The UK has delayed plans to create an asylum centre that was due to open this week.
The move comes as the local council issued a pre-action legal letter over not being consulted on the plans to build the centre, whose critics have called it Yorkshire Guantanamo.
The Home Office had announced it was going to move 1,500 asylum seekers into the northern England village of Linton-on-Ouse this week, but officials have revealed “no decision” has yet made.
This is despite officials previously saying plans for the project were going ahead.
The Home Office announced on Tuesday that it had begun formally notifying migrants of their removal to Rwanda, with the first deportation flight expected to depart in two weeks.
The government described the move as the “final administrative step” in its partnership with the east African nation.
Home Secretary Priti Patel said it was expected that “attempts will now be made to frustrate the process and delay removals”, but said she “will not be deterred” in her plans.
The Home Office said it started issuing “notices of intent” earlier this month, informing some individuals they were “in scope for relocation”.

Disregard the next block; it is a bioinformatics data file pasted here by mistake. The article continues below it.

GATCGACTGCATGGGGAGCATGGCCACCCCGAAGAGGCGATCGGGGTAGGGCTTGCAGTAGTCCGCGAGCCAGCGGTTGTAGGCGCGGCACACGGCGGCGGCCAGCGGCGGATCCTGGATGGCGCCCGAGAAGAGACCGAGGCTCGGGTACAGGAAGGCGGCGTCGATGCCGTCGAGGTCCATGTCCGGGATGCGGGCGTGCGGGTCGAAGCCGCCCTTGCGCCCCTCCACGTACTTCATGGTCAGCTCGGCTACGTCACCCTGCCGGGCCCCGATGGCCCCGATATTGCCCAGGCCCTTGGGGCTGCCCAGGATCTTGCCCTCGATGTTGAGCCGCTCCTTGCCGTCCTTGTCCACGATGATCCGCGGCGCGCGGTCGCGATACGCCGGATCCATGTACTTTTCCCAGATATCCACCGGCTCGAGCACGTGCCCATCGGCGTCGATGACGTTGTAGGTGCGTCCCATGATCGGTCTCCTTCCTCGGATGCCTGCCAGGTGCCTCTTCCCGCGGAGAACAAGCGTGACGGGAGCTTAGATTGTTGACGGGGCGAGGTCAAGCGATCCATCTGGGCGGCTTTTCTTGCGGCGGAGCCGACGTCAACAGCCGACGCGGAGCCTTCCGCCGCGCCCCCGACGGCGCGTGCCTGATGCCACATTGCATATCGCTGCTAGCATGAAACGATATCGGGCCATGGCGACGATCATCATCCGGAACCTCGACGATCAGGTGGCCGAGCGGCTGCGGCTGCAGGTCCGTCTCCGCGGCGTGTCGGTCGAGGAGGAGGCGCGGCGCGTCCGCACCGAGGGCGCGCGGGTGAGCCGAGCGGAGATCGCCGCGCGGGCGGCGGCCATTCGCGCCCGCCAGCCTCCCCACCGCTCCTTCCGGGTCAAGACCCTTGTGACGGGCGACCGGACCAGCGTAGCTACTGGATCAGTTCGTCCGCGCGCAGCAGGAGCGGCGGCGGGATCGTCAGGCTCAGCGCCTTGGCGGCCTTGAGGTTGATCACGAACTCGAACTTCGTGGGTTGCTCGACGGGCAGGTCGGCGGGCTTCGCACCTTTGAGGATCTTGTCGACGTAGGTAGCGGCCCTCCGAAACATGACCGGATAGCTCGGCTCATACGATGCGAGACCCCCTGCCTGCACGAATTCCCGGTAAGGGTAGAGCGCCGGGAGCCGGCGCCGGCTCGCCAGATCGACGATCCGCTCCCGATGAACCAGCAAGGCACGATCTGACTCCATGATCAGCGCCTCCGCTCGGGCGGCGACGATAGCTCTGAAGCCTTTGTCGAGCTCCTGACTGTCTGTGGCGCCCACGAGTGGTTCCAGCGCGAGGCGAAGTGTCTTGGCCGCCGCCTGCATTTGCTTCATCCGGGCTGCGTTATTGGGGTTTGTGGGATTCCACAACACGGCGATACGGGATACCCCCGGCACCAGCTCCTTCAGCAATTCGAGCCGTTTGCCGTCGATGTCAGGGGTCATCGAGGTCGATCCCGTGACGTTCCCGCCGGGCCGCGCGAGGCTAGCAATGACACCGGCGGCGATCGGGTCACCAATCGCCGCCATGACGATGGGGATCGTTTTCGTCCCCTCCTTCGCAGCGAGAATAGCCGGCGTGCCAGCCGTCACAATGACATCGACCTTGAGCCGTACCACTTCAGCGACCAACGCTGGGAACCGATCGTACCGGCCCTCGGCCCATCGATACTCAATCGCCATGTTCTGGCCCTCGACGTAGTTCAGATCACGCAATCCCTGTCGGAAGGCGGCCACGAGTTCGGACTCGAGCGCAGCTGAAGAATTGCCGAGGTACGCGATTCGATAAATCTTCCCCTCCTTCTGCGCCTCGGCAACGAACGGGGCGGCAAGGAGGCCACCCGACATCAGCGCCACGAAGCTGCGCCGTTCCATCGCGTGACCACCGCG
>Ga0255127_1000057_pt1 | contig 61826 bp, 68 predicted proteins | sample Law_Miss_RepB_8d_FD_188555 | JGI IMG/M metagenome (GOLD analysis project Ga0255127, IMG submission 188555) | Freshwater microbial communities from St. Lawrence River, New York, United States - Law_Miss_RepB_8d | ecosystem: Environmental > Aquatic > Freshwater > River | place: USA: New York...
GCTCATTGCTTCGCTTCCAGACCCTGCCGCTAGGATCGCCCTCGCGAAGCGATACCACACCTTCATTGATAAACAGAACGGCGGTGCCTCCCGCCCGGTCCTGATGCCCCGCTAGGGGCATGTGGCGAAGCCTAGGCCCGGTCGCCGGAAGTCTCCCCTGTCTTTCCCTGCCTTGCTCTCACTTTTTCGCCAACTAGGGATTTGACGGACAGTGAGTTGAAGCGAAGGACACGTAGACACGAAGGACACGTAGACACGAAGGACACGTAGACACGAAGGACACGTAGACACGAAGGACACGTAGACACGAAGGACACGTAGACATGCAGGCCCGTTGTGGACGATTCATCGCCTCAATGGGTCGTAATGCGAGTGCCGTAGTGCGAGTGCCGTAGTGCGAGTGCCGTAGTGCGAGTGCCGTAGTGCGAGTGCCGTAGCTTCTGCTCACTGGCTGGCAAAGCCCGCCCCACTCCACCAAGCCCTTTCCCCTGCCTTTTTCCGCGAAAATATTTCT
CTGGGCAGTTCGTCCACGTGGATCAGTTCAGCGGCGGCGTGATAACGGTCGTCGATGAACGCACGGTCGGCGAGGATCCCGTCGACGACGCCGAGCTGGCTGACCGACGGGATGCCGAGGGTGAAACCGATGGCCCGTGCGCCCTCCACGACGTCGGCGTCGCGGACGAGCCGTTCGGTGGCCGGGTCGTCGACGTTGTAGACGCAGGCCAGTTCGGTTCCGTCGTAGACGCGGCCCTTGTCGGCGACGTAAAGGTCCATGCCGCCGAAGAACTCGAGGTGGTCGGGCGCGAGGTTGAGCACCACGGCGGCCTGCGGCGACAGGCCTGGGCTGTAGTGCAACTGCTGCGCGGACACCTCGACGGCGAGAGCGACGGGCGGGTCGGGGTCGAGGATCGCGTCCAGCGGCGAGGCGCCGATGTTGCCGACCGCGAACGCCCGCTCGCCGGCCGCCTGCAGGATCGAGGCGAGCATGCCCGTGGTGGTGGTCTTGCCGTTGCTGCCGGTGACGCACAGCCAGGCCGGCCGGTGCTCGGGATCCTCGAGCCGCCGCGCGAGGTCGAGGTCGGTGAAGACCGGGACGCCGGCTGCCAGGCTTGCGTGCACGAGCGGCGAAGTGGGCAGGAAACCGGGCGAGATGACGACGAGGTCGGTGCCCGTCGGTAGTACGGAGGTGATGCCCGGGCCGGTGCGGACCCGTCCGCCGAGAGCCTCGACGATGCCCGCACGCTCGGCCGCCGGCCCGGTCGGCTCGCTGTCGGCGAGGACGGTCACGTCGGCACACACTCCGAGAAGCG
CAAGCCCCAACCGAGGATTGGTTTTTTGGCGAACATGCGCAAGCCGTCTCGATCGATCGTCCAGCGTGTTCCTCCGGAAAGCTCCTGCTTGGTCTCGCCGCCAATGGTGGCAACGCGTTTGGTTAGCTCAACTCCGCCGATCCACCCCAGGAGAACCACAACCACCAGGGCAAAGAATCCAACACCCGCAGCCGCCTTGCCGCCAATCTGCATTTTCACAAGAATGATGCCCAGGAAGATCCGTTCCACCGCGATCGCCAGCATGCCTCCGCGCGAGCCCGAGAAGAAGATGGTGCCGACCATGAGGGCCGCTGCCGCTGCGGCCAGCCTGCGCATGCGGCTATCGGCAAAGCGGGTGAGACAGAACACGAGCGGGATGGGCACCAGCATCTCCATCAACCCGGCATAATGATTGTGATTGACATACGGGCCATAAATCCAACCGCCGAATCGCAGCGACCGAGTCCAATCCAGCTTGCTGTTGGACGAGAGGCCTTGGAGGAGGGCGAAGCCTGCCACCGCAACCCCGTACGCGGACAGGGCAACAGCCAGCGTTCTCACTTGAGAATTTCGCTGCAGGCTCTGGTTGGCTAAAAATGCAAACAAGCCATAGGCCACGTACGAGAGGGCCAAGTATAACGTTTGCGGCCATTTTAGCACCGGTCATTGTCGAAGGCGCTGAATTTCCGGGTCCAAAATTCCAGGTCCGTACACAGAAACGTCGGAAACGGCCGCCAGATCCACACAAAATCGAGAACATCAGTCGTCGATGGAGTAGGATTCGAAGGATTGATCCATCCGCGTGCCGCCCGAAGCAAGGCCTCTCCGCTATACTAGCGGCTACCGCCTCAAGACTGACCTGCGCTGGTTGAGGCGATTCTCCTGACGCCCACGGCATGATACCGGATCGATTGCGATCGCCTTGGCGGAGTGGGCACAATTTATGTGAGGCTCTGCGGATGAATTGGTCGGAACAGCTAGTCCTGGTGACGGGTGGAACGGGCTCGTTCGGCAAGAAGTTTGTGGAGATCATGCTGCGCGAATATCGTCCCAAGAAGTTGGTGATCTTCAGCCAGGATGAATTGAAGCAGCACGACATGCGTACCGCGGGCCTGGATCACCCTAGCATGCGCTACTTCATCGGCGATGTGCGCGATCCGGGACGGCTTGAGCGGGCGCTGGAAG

The removal directions confirm to people that they are being sent to Rwanda, and when, with the first flight expected to depart on June 14.
Discussions to accommodate asylum seekers at Yorkshire's RAF Linton are continuing, Emma Haddad, director general of the Home Office's Asylum and Protection department, revealed in a letter to Justin Ives, chief executive of Hambleton District Council.
“I can confirm that no final decision has been taken by ministers to accommodate asylum seekers at RAF Linton,” the Home Office letter said, The Yorkshire Post reported.
“Analysis and consideration of whether or not to accommodate asylum seekers at RAF Linton is ongoing.
“As a result, I am not in a position to share with you any further finalised evidence, impact assessments or timelines.”
More than 1,500 single men seeking asylum could be housed in the former RAF base in the village, where Prince William, Duke of Cambridge, trained.
Councillor Darryl Smalley labelled the programme “Guantanamo-on-Ouse” and demanded the government backtrack, calling it “ill thought out”.
Thousands of people have complained about the project and local police force have been carrying out daily patrols to reassure residents.
“People do not feel safe. I think those fears are rational. They are not irrational fears,” MP for Thirsk and Malton Kevin Hollinrake said.
“In any cohort of 1,500 young single men, there will be some who do not play by the rules.”
The Home Office has said the site will contain healthcare and leisure facilities, including a football pitch, library and cinema.